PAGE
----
Cherry blossoms are rooted deep in the culture of Japan, and the seasonal burst of white and soft pastel blooms is now celebrated annually. Cherry blossom festivals the U.S. are wildly popular in spring, as well.
Sakura, as the blossoms are called, are beautiful and fragile.
Cherry blossoms were used in ancient Japan to forecast how crops for the coming year would do. Modern Japan still celebrates Hanami - gatherings of friends to picnic under a canopy of cherry blossoms enjoying the brief burst of the beauty of nature and springtime.
for a Hanami party involves keeping watch on the weather. Like the fall foliage in other areas, the color is short lived. Once the blossoms appear, they are often gone within days. The Sakura zensen, the cherry blossom front, is watched to calculate
the exact timing for Hanami cherry blossom viewing parties. In Japan, weather stations provide updates and newspapers publish maps so everyone will know when the Sakura zensen will arrive in the area.
In the Heian
era in feudal Japan, Hanami was reserved for members of the imperial
family. Common people were not permitted to celebrate!
Today, of course, everyone
takes part and Hanami viewing is a great excuse to party. A group
may begin early in the morning and continue through the day. Others
wait until the evening lanterns are lit among the cherry trees
and go on with feasting for hours into the night.
Fast food stalls help picnickers by providing barbecued chicken called yakitori (skewered chicken) and yakisoba (chicken and noodles.) Some stalls even sell drinks for nearby cherry blossom parties.
Many think of the cherry blossom, Sakura, as Japan's national flower. It has never been officially proclaimed, but the flowers and the enjoyment they provide are very important to the Japanese people. Through the centuries, the Japanese have developed many different varieties of the cherry tree. All of these trees bloom for a short time with pink or white flowers.
The National Cherry Blossom Festival in Washington, D.C., commemorates the
gift of Japanese cherry trees from the city of Tokyo to the nation's capital.
Cherries are part of the rose family and like roses, most cherry trees bloom during the spring. A few varieties are grown to flower later and actually show their blossoms in the autumn or even during winter!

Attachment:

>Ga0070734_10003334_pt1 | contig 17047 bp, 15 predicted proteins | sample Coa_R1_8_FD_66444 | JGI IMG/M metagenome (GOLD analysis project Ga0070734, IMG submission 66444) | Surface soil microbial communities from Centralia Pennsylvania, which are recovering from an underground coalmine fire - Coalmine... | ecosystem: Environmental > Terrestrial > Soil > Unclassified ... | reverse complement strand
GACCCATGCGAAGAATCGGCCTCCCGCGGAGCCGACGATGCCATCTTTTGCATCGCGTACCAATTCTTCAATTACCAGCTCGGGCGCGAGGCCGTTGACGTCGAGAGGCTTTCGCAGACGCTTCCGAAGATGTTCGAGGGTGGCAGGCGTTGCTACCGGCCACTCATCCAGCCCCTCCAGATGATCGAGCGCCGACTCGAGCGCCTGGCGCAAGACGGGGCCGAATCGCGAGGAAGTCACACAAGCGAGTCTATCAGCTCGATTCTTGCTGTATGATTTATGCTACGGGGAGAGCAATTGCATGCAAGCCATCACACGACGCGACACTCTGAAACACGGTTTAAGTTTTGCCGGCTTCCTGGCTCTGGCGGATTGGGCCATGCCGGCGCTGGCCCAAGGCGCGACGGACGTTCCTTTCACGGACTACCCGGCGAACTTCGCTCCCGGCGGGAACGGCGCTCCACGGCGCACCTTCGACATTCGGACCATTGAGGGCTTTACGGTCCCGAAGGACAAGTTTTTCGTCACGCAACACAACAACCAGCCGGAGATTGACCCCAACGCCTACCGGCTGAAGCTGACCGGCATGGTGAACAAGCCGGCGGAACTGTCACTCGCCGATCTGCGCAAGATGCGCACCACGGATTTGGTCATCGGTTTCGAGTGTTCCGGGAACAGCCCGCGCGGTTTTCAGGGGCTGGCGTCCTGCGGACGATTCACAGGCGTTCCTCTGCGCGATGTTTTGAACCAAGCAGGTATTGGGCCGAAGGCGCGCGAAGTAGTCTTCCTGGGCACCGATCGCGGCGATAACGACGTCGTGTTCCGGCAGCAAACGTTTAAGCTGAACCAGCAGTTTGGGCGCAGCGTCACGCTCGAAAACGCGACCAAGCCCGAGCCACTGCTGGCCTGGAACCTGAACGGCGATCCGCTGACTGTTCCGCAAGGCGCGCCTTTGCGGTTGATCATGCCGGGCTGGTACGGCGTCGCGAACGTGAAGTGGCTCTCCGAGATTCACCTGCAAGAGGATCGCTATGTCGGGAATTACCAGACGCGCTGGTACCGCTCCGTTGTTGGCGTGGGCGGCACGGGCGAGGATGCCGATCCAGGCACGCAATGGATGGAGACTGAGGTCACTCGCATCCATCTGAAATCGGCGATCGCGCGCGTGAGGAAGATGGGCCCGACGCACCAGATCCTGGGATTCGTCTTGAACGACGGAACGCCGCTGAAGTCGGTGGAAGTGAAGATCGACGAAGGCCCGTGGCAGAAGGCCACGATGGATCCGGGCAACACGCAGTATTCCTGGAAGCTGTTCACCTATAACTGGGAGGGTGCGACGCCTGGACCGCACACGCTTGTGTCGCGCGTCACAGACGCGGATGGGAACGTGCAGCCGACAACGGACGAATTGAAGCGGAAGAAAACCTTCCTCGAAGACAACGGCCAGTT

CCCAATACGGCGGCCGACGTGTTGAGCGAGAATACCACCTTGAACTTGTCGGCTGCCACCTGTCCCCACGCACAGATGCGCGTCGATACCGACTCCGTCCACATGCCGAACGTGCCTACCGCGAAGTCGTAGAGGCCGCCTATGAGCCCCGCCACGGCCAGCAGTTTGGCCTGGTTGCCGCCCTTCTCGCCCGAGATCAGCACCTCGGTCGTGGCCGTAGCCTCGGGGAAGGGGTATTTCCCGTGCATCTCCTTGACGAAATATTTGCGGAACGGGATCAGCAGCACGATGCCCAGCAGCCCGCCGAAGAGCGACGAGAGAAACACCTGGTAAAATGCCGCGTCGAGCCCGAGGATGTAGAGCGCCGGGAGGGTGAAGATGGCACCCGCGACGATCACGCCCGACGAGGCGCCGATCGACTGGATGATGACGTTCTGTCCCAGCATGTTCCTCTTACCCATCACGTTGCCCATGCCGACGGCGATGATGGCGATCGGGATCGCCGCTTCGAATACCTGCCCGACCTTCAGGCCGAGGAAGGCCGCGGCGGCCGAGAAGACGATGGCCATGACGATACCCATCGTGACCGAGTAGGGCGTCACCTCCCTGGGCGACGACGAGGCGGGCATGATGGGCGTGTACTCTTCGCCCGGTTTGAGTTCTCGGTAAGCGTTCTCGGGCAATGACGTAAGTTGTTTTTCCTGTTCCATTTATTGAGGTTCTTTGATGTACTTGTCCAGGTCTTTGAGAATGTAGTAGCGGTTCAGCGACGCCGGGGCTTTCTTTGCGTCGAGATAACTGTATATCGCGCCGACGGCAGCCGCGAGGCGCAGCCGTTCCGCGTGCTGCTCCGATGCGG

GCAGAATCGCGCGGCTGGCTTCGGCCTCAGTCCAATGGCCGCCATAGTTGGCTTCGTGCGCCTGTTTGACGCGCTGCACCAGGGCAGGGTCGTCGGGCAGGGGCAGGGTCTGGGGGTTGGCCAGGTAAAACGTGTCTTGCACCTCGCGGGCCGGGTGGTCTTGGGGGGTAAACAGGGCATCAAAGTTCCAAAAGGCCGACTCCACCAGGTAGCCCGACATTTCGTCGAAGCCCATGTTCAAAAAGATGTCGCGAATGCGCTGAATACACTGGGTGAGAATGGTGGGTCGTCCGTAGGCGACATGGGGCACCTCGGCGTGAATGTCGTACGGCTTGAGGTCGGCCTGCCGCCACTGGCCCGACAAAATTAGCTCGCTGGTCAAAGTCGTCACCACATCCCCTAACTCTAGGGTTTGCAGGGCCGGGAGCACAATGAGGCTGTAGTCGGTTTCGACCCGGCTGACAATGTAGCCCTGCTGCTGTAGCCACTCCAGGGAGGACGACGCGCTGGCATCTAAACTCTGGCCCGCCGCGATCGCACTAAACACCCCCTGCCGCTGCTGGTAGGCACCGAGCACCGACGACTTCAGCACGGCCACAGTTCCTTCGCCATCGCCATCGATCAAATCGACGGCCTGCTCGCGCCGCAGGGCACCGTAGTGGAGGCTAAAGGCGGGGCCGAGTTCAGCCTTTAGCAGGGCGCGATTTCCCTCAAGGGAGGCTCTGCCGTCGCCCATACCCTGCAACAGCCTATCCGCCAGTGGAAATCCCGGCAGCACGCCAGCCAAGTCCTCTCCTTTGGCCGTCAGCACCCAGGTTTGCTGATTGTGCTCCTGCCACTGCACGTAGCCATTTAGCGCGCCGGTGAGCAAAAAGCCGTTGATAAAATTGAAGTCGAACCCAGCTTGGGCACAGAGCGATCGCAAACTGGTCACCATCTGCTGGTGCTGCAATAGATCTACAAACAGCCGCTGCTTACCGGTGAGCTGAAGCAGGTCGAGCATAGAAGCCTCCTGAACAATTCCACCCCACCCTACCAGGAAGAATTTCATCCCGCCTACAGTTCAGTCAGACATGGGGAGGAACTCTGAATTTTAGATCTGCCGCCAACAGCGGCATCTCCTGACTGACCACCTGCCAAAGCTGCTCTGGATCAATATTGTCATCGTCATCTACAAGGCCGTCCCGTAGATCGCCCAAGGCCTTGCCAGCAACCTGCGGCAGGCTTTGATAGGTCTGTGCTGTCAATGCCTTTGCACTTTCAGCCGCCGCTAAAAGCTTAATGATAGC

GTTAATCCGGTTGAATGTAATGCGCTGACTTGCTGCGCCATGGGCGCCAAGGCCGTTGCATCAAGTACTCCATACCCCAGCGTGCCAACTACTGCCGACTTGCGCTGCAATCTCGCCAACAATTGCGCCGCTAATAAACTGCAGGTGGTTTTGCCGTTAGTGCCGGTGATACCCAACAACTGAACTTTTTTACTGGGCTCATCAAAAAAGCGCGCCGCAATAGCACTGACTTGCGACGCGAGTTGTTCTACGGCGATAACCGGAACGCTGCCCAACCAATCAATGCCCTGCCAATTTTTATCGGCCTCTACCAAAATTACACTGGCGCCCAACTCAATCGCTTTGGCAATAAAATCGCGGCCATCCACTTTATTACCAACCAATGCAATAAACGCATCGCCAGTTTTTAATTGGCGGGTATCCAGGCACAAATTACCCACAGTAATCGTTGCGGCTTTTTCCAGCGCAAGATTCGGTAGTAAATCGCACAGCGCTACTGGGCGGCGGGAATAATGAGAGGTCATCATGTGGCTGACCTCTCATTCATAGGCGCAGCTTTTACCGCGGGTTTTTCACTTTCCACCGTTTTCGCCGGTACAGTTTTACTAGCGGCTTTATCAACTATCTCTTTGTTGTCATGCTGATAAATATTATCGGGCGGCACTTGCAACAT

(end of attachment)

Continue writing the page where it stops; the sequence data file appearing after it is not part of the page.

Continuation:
Normally, it is just a week to ten days before all of the blossoms are carried away by the wind. During this short time the land is covered with the colors and scent of the fragile cherry blooms. The intense beauty and short time span have associated cherry blossoms with spiritual and philosophical ideas such as the beauty and the fragility of life.
No matter where in Japan you happen to be, if it's early spring you'll find rows of cherry trees announcing their presence with their pink and white blossoms. Every public park provides at least a row of trees to visit. The Motobu Yaedake Cherry Blossom Festival in Okinawa, is the earliest cherry blossom festival in Japan. This festival can begin as early as the first of January! Hanami season through most of Japan is a bit later. Most Cherry Blossom festivals are in March
The best places to see the cherry blossoms bloom in Tokyo are Ueno Park, where more than 1000 trees are planted, and Sumida Park with hundreds of cherry trees blossoming in the Spring.
Osaka Mint, Zouheikyoku, in Osaka allows visitors in to see their garden of more than one hundred different types of cherry trees while they are in bloom. In Kyoto the Ninnaji Temple and Hirano Jinja Shrine are popular places to gather for Hanami. The Yasaka Shrine and Maruyama Park in downtown Kyoto are also well known areas for enjoying the cherry blossoms while they are bloom.
Japan has shared their beautiful cherry blossoms with other lands. One gift to Washington, DC in the United States has given birth to a tradition of cherry blossom festival in that city. The Brooklyn Botanical Garden in New York City also has a beautiful display of flowering trees in April and May.
Cherry trees are wonderful additions to any garden or yard and are not difficult to care for. If you can't plan a visit to Japan or another famed cherry blossom festival, think about adding a few to your own area and have a Hanami party with your friends and neighbors each spring.
They'll thank you for introducing them to the custom!